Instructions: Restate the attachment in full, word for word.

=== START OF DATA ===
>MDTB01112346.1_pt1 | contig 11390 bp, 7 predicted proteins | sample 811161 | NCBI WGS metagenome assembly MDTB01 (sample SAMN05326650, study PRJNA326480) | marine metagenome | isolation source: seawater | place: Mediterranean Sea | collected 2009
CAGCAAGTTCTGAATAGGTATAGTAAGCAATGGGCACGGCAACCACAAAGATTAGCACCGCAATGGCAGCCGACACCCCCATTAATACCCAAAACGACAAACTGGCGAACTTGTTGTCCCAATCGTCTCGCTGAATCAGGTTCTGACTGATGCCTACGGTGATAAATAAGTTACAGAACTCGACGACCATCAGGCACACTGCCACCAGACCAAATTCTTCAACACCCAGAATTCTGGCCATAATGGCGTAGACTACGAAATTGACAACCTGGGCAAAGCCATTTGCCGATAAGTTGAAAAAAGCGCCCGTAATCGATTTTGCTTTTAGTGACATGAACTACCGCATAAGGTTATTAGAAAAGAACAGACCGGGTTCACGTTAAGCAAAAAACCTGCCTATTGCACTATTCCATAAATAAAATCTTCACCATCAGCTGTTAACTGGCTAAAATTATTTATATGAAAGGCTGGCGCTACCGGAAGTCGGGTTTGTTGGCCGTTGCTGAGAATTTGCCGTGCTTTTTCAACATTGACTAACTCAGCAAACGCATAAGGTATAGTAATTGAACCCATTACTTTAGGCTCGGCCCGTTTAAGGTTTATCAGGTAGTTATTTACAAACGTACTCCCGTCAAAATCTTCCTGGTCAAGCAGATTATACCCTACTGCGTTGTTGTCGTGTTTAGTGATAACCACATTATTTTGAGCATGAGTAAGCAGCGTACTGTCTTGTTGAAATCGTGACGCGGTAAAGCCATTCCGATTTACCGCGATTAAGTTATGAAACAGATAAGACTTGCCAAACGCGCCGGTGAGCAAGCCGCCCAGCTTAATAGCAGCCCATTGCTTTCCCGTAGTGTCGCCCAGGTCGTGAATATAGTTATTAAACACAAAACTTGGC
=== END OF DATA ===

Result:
>MDTB01112346.1_pt1 | contig 11390 bp, 7 predicted proteins | sample 811161 | NCBI WGS metagenome assembly MDTB01 (sample SAMN05326650, study PRJNA326480) | marine metagenome | isolation source: seawater | place: Mediterranean Sea | collected 2009
CAGCAAGTTCTGAATAGGTATAGTAAGCAATGGGCACGGCAACCACAAAGATTAGCACCGCAATGGCAGCCGACACCCCCATTAATACCCAAAACGACAAACTGGCGAACTTGTTGTCCCAATCGTCTCGCTGAATCAGGTTCTGACTGATGCCTACGGTGATAAATAAGTTACAGAACTCGACGACCATCAGGCACACTGCCACCAGACCAAATTCTTCAACACCCAGAATTCTGGCCATAATGGCGTAGACTACGAAATTGACAACCTGGGCAAAGCCATTTGCCGATAAGTTGAAAAAAGCGCCCGTAATCGATTTTGCTTTTAGTGACATGAACTACCGCATAAGGTTATTAGAAAAGAACAGACCGGGTTCACGTTAAGCAAAAAACCTGCCTATTGCACTATTCCATAAATAAAATCTTCACCATCAGCTGTTAACTGGCTAAAATTATTTATATGAAAGGCTGGCGCTACCGGAAGTCGGGTTTGTTGGCCGTTGCTGAGAATTTGCCGTGCTTTTTCAACATTGACTAACTCAGCAAACGCATAAGGTATAGTAATTGAACCCATTACTTTAGGCTCGGCCCGTTTAAGGTTTATCAGGTAGTTATTTACAAACGTACTCCCGTCAAAATCTTCCTGGTCAAGCAGATTATACCCTACTGCGTTGTTGTCGTGTTTAGTGATAACCACATTATTTTGAGCATGAGTAAGCAGCGTACTGTCTTGTTGAAATCGTGACGCGGTAAAGCCATTCCGATTTACCGCGATTAAGTTATGAAACAGATAAGACTTGCCAAACGCGCCGGTGAGCAAGCCGCCCAGCTTAATAGCAGCCCATTGCTTTCCCGTAGTGTCGCCCAGGTCGTGAATATAGTTATTAAACACAAAACTTGGC